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Definition: Industry Classification Benchmark – ICB
The Industry Classification Benchmark (ICB) is a system of classification which categorises more than 70,000 companies and 75,000 securities all over the world. It was launched in 2005 by FTSE and Dow Jones jointly. However, it is now solely owned by the FTSE (Financial Times Stock Exchange) International Ltd.
This system of classification enables the users to classify and compare the companies across four levels of classification and national boundaries. The ICB system is mainly supported by the ICB database which is an unparalleled source of data for companies.
It is highly useful for both the types of investors i.e., who look at aggregation (i.e., those who analyse the markets top-down) and those who look at granularity (refers to those who analyse markets bottom-up).
Each company is classified into a particular subsector which is based on the type of its business, revenue drivers and from which sources its major revenues come from.
The four levels of classification are:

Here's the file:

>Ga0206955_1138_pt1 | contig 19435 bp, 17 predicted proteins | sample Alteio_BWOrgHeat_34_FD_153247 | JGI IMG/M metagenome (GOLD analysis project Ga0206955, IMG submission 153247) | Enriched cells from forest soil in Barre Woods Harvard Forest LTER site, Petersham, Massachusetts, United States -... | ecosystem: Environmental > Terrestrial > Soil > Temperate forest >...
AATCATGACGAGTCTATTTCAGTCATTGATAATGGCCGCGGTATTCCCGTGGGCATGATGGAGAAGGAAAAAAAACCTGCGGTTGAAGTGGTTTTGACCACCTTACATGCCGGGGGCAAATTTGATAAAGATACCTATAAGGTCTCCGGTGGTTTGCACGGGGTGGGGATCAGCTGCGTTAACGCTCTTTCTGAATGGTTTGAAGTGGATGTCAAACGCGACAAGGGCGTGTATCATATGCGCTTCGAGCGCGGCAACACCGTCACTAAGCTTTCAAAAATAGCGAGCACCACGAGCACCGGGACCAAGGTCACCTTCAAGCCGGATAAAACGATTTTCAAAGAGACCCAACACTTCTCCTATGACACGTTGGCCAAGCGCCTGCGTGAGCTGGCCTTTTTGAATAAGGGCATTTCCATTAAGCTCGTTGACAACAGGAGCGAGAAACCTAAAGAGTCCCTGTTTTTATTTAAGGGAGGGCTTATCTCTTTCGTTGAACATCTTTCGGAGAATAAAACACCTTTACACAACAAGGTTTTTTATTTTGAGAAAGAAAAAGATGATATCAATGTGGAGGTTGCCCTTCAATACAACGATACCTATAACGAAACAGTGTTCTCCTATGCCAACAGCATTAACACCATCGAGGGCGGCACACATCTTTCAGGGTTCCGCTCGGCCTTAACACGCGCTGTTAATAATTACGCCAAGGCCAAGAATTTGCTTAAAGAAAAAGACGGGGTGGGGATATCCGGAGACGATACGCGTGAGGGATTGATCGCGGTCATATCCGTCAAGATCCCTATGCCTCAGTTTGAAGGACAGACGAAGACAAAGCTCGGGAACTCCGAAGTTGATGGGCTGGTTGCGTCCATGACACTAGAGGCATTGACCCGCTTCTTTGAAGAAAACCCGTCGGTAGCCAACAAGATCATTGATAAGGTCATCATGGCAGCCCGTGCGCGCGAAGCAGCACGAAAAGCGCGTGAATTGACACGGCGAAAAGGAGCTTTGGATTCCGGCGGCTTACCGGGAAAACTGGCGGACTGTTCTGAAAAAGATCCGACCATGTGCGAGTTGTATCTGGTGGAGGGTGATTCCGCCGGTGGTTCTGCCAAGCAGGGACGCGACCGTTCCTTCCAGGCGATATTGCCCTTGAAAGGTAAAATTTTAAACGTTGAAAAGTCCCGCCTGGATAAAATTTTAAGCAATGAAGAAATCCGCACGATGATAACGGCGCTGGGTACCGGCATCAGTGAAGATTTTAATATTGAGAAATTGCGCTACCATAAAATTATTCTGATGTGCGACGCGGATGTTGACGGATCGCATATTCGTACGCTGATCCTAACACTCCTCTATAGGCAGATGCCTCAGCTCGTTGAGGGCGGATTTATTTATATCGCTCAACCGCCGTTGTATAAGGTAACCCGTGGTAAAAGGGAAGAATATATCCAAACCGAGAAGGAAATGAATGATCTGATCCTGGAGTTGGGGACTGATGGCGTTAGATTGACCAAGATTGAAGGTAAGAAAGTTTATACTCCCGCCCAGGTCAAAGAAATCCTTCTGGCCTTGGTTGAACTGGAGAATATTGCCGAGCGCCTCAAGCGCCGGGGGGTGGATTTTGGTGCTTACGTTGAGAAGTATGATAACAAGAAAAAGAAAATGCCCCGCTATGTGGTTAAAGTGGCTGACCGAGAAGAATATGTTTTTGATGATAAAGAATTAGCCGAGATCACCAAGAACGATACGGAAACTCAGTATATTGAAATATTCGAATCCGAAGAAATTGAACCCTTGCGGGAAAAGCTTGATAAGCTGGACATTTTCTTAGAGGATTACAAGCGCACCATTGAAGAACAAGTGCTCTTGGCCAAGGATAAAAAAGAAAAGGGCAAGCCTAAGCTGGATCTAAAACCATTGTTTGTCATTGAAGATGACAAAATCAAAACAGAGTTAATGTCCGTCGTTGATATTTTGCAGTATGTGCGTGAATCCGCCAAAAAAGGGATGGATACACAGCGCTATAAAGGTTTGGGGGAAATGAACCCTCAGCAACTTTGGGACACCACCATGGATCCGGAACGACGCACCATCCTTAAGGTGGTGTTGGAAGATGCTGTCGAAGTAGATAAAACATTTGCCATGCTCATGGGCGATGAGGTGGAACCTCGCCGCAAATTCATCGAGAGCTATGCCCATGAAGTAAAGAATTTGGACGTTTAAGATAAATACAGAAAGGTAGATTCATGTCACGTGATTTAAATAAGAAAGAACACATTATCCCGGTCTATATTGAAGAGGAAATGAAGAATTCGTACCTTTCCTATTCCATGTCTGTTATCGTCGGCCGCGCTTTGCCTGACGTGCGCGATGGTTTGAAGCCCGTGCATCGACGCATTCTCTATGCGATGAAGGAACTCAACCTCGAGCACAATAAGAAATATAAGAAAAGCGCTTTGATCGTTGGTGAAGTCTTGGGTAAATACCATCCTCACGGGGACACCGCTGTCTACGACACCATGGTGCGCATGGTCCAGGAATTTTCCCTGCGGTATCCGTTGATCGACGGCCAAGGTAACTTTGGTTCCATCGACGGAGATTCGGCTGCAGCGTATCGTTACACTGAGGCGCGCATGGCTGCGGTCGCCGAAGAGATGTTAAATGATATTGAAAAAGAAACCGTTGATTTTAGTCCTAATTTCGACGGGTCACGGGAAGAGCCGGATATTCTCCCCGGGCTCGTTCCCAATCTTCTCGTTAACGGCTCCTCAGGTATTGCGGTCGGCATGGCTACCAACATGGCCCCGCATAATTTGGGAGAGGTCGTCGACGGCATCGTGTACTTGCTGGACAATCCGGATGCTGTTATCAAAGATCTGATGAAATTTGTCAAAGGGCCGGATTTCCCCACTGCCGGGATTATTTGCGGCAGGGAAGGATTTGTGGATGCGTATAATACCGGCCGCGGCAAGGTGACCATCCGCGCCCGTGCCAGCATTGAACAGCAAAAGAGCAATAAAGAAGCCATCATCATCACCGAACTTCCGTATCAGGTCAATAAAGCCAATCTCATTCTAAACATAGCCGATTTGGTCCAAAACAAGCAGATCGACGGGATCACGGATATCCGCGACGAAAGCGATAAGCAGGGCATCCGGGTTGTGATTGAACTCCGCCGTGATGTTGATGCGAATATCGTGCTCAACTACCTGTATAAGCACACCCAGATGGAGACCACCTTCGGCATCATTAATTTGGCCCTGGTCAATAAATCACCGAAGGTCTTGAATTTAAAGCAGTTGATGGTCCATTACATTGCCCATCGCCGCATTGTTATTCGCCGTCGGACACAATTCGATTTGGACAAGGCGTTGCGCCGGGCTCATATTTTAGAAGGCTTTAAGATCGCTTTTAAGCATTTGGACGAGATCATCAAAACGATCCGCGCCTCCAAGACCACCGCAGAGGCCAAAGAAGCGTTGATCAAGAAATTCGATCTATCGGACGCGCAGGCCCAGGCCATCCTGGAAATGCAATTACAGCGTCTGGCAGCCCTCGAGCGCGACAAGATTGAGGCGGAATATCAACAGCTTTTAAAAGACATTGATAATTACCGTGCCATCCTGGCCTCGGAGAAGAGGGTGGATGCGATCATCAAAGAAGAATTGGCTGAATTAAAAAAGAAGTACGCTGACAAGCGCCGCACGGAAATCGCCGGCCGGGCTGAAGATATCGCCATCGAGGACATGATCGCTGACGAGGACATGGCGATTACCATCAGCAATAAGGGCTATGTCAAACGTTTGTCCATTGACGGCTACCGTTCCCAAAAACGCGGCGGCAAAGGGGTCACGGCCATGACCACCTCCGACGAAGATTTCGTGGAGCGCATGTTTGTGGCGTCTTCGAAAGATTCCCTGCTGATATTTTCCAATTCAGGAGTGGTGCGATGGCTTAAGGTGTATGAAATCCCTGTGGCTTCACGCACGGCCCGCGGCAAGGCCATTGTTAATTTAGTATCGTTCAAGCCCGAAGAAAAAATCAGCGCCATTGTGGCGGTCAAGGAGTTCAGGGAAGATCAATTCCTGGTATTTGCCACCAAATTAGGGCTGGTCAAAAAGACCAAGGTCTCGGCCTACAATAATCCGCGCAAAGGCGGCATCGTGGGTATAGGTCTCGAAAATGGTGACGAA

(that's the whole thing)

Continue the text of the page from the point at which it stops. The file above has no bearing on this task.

a) Subsectors – There are 114 subsectors which allow for detailed analysis
b) Sectors – There are 41 sectors which are used for formulating a broad strategy by the investment managers
c) Super-sectors – There are 19 of them which are highly used by traders
d) Industries – There are 10 broad industries which help to understand about the whole macro-economic environment in general
The 10 broad industries are:
1. Oil & Gas
2. Basic Materials
4. Consumer Goods
5. Health Care
6. Consumer Services
The highlights of the ICB classification are:
• Comprehensive coverage: Covers virtually any security that an investor can come across
• Versatility: Helps in investment analysis as it provides a standard basis for analysis, selection and performance measurement
• Accurate and timely: Highly accurate and hence used in reporting and compliance processes
• Efficient and effective: Removes need for having multiple data sources thus saving huge time and cost